As we become more environmentally conscious, the energy market will continue its course for drastic change. We don’t know exactly what this change will look like, but we do know where we can focus our predictions for change over the next 12 months, that could impact the sector over the coming years.
One thing that we can confidently predict is the fact that consumers will drive change as their energy requirements for warmth, light and power evolve. Energy providers in 2020 and beyond will potentially offer these services cheaply, cleanly and effectively by taking advantage of new technologies.
It’s now easier than it ever has been to produce green energy. The price of renewable generation apparatus means that it is now available to more consumers, and there’s increased levels of power on the grid. Even to the point in which there can sometimes be too much energy on the grid on sunny or windy days.
This impacts the overall wholesale price of energy, which means that it can sometimes go ‘negative’, which means in effect, there is free energy available. While this is undoubtedly a problem when attempting to manage the grid, the good news is that if savvy consumers can take advantage of these negative energy periods, they can save themselves a good deal of money.
Generally, consumers go to one of the ‘big six’ energy suppliers, yet with an increasing interest in microgeneration, customers can generate their own power and will now have the right to sell their excess solar power back to the grid, as of January 1st 2020. Which, in effect, can make anyone their own energy supplier.
Energy consumers, for the most part, aren’t interested in kWh units or the BTU of gas. They value the warmth and the lighting that these things provide. The energy as a service model that we’ve started to see emerge in 2019 will continue its growth throughout 2020.
As the industry continues to move towards decarbonisation, utility providers, confronted by an increasingly competitive market, are looking for diverse products they can sell besides electricity and gas.
Perhaps aside from providing energy, this sector will expand with products such as home insulation, digital equipment and more localised energy supply and storage options.
Adopting energy-as-a-service means that consumers will have greater control over how their energy is produced, and what impact it might have on the environment; perhaps furthering emphasis on locally produced energy.
Thanks to the increasingly widespread use of renewable energy sources, such as wind and solar power, we could see large scale energy production completely overhauled in favour of localised energy; which will present better value than generating power in just a few large-scale locations.
One of the most significant upsides of decentralised energy is moving away from large scale production to more manageable localised operations. This means that excess heat energy, rather than being wasted – as it is in large power stations – can be used locally. It also means that we avoid producing electricity that is lost in transmission. At the moment, about £9.5 billion worth of electricity is lost before it reaches our homes in the UK.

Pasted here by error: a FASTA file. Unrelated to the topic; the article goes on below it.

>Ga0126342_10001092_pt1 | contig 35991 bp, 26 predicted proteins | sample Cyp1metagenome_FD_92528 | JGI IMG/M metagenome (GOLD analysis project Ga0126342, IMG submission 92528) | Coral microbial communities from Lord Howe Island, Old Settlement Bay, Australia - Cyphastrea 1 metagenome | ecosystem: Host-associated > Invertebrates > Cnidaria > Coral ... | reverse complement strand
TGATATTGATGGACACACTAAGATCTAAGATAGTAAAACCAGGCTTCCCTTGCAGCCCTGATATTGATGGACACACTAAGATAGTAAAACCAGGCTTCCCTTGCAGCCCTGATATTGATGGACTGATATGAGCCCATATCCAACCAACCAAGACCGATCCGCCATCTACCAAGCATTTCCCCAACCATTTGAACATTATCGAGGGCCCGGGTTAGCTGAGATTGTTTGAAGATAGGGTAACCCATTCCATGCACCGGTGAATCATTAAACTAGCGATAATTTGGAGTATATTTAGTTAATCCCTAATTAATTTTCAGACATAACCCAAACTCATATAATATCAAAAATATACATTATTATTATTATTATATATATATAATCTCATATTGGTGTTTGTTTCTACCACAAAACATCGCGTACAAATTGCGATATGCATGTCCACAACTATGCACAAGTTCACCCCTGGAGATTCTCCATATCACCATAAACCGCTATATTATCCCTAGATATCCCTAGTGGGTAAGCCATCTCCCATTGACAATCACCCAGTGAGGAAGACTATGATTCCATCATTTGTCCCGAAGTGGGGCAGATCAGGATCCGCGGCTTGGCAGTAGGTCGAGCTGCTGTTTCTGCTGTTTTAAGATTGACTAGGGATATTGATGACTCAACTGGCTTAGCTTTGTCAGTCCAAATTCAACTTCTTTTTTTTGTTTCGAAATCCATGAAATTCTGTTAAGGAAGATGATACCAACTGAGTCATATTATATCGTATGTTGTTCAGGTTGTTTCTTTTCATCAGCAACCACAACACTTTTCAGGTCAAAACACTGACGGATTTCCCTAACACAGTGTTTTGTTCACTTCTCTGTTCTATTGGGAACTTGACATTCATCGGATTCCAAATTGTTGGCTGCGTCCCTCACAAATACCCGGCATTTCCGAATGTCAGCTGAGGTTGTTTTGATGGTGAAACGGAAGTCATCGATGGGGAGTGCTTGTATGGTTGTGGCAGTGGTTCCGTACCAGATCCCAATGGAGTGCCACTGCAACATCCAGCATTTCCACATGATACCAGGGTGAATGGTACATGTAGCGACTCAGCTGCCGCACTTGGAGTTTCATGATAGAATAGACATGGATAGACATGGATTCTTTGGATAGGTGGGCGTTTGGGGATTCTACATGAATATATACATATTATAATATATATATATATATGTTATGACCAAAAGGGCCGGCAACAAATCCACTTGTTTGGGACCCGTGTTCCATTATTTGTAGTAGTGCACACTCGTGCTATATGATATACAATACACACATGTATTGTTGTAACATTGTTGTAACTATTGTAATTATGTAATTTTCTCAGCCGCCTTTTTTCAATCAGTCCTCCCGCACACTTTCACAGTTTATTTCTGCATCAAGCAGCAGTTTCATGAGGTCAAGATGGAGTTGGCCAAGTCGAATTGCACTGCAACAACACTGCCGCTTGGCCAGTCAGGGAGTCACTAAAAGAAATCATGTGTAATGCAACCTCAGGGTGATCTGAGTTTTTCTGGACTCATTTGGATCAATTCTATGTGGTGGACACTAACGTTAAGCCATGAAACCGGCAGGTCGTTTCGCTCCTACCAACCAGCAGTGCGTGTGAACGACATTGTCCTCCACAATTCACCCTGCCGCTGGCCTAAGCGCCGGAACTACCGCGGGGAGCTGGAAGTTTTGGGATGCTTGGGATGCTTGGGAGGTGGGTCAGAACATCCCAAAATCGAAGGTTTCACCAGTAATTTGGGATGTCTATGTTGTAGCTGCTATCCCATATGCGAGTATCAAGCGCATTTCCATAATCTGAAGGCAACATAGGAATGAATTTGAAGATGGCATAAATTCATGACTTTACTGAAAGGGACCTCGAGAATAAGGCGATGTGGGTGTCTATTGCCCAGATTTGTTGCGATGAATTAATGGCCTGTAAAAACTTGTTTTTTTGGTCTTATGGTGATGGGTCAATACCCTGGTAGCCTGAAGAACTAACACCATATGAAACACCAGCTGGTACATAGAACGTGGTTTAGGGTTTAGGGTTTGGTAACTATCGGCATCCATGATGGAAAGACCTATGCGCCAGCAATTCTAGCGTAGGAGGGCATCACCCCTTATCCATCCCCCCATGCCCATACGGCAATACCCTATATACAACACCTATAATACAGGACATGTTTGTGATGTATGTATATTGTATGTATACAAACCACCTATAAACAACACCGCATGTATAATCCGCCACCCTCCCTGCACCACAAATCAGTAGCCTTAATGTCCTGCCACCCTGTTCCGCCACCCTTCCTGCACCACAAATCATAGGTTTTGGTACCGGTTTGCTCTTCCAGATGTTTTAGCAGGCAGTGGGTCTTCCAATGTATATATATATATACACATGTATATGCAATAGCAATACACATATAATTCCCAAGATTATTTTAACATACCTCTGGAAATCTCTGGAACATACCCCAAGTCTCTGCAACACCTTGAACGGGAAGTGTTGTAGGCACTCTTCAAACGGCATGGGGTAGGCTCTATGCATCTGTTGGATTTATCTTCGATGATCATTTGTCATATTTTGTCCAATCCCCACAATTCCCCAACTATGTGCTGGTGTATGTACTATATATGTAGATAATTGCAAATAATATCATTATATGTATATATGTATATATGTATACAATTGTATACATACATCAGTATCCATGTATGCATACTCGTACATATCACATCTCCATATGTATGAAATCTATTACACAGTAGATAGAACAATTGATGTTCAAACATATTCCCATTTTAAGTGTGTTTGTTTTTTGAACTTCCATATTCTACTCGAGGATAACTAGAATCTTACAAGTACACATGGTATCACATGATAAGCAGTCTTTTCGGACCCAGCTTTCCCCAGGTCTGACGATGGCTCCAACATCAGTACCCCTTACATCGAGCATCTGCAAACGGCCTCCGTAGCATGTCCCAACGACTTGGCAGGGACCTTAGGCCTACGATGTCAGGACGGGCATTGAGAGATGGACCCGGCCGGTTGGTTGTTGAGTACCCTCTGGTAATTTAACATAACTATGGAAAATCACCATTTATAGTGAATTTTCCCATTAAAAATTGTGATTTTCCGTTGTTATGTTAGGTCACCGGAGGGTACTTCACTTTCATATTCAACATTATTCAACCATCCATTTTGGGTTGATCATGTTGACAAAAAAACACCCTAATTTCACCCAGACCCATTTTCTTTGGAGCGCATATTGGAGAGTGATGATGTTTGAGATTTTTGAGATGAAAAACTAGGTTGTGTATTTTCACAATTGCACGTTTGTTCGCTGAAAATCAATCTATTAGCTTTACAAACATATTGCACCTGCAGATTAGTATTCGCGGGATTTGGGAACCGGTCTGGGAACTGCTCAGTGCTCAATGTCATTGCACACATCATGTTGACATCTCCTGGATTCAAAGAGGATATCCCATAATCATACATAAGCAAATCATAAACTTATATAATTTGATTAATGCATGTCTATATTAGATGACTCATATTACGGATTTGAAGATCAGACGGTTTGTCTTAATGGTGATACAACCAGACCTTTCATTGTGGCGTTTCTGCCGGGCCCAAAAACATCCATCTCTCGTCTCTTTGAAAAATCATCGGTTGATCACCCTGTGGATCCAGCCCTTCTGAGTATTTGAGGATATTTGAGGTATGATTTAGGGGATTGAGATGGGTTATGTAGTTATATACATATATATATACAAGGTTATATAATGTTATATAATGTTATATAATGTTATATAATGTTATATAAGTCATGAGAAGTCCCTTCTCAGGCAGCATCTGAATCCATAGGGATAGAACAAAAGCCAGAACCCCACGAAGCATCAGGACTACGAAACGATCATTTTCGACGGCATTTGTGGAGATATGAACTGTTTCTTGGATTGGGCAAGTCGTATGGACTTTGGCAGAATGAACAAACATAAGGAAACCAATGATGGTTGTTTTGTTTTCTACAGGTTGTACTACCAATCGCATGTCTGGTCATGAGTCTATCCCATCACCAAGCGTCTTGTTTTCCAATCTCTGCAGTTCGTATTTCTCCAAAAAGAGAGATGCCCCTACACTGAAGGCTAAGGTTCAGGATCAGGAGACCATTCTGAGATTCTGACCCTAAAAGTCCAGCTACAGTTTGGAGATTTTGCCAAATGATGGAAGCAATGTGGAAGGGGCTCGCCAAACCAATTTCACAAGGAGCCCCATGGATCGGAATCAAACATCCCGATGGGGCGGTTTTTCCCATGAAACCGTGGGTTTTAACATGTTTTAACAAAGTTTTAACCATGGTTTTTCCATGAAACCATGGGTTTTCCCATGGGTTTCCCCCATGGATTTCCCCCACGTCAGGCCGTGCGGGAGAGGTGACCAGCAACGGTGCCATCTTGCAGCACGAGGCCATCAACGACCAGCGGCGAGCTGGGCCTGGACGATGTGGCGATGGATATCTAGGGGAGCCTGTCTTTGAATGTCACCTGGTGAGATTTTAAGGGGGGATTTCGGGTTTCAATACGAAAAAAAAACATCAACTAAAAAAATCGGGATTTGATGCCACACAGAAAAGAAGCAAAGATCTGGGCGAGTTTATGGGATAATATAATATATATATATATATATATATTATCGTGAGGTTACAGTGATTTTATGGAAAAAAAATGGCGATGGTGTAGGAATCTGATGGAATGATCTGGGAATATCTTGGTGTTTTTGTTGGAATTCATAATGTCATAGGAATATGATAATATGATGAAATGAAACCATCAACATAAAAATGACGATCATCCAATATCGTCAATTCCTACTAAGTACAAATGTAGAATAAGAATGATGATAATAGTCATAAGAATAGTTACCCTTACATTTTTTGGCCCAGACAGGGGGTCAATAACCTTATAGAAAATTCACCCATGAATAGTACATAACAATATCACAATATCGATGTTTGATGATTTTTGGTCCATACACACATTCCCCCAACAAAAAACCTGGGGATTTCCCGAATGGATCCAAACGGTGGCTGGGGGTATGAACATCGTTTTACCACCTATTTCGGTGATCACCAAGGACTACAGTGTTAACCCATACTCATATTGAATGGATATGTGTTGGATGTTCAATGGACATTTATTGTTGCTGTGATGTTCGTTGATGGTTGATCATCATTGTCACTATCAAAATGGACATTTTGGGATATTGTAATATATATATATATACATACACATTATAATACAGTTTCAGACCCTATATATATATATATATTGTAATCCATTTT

Now that decentralised energy is becoming more prevalent, it will come down to local producer/consumers – or prosumers – to manage the energy within the system, and smart technology such as energy storage, demand-side response and cloud computing, running alongside data and analytics, could be just the thing to help them do that.
For instance, during important sporting events such as the FA Cup Final or Wimbledon, breaks in play cause a surge in energy demand when everyone gets up to stick the kettle on. To meet this increased demand, other household appliances, such as freezers might be turned down to the minimum required, without impacting the food inside, just for ten minutes to offset the large demand in energy.
As we’ve seen in a lot of industries, the energy market will continue its course to become largely digitised – we’ve seen this in action already to a large extent with smart meters and smart appliances – to enable all facets of energy within a property to work together to offset excess energy waste.
The move to a carbonised, greener future, can only work if big brands get behind the initiative. It’s estimated that the UK cold chain consumes around 14% of all the electricity produced.
Tesco supermarkets recently partnered with tech company IMS Evolve, in a bid to reduce the impact of large scale refrigeration on the UK’s carbon footprint, which could significantly change the way the cold chain consumes energy.
Large-scale initiatives like this, are needed to reinforce industry and public confidence in the idea that big brands can be part of the solution rather than working against it.
Now more than ever, consumers are clued up, and the results are pushing great change in every consumer-centric industry. We predict that consumers will continue to transition from being on the periphery of the energy industry to be at its very heart.
They will continue to have a greater say on where their energy comes from, and how and when they can use it. This gives them greater control over how much their energy costs, which will drive considerable change in the utilities sector as a whole.